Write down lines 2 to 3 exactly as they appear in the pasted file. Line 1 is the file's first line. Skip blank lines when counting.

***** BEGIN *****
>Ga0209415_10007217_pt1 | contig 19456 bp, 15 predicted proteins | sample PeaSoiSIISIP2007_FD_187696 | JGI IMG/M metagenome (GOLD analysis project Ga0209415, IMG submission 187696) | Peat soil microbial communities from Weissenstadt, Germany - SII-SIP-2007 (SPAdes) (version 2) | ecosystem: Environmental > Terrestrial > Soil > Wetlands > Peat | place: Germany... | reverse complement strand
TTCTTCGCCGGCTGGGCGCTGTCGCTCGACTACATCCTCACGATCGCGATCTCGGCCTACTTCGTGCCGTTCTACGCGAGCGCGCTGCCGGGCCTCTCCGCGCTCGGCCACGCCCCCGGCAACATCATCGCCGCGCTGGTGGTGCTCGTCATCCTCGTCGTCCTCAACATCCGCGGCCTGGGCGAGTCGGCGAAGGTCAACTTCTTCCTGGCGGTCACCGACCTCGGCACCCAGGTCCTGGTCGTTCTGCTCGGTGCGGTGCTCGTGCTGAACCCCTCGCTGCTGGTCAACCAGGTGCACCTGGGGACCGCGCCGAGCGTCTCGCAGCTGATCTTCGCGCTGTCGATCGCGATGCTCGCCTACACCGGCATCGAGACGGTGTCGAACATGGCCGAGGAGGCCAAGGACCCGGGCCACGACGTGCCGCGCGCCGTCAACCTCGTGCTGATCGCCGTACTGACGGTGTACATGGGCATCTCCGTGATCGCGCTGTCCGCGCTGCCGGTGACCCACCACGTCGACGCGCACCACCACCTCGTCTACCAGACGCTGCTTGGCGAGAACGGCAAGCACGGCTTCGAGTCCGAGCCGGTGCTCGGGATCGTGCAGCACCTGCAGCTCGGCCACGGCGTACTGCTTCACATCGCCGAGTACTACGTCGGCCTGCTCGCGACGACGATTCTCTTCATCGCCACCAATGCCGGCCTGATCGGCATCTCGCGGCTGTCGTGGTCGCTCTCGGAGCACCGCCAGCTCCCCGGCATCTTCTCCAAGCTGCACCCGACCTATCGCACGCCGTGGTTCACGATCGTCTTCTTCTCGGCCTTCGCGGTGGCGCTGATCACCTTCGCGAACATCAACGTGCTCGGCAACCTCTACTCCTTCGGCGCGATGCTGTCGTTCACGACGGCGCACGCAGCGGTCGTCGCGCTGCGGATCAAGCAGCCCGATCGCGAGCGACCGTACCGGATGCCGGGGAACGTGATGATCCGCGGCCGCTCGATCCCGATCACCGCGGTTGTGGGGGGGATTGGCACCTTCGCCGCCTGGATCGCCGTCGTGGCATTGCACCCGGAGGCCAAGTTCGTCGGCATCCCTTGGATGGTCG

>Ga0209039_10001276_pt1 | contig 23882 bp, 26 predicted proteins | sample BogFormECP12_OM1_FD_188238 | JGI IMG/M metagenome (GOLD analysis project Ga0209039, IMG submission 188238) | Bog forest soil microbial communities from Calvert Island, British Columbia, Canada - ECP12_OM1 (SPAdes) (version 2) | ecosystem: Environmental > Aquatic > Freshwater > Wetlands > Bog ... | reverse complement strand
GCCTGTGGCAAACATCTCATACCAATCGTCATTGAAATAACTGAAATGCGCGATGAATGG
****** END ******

TTCTTCGCCGGCTGGGCGCTGTCGCTCGACTACATCCTCACGATCGCGATCTCGGCCTACTTCGTGCCGTTCTACGCGAGCGCGCTGCCGGGCCTCTCCGCGCTCGGCCACGCCCCCGGCAACATCATCGCCGCGCTGGTGGTGCTCGTCATCCTCGTCGTCCTCAACATCCGCGGCCTGGGCGAGTCGGCGAAGGTCAACTTCTTCCTGGCGGTCACCGACCTCGGCACCCAGGTCCTGGTCGTTCTGCTCGGTGCGGTGCTCGTGCTGAACCCCTCGCTGCTGGTCAACCAGGTGCACCTGGGGACCGCGCCGAGCGTCTCGCAGCTGATCTTCGCGCTGTCGATCGCGATGCTCGCCTACACCGGCATCGAGACGGTGTCGAACATGGCCGAGGAGGCCAAGGACCCGGGCCACGACGTGCCGCGCGCCGTCAACCTCGTGCTGATCGCCGTACTGACGGTGTACATGGGCATCTCCGTGATCGCGCTGTCCGCGCTGCCGGTGACCCACCACGTCGACGCGCACCACCACCTCGTCTACCAGACGCTGCTTGGCGAGAACGGCAAGCACGGCTTCGAGTCCGAGCCGGTGCTCGGGATCGTGCAGCACCTGCAGCTCGGCCACGGCGTACTGCTTCACATCGCCGAGTACTACGTCGGCCTGCTCGCGACGACGATTCTCTTCATCGCCACCAATGCCGGCCTGATCGGCATCTCGCGGCTGTCGTGGTCGCTCTCGGAGCACCGCCAGCTCCCCGGCATCTTCTCCAAGCTGCACCCGACCTATCGCACGCCGTGGTTCACGATCGTCTTCTTCTCGGCCTTCGCGGTGGCGCTGATCACCTTCGCGAACATCAACGTGCTCGGCAACCTCTACTCCTTCGGCGCGATGCTGTCGTTCACGACGGCGCACGCAGCGGTCGTCGCGCTGCGGATCAAGCAGCCCGATCGCGAGCGACCGTACCGGATGCCGGGGAACGTGATGATCCGCGGCCGCTCGATCCCGATCACCGCGGTTGTGGGGGGGATTGGCACCTTCGCCGCCTGGATCGCCGTCGTGGCATTGCACCCGGAGGCCAAGTTCGTCGGCATCCCTTGGATGGTCG

>Ga0209039_10001276_pt1 | contig 23882 bp, 26 predicted proteins | sample BogFormECP12_OM1_FD_188238 | JGI IMG/M metagenome (GOLD analysis project Ga0209039, IMG submission 188238) | Bog forest soil microbial communities from Calvert Island, British Columbia, Canada - ECP12_OM1 (SPAdes) (version 2) | ecosystem: Environmental > Aquatic > Freshwater > Wetlands > Bog ... | reverse complement strand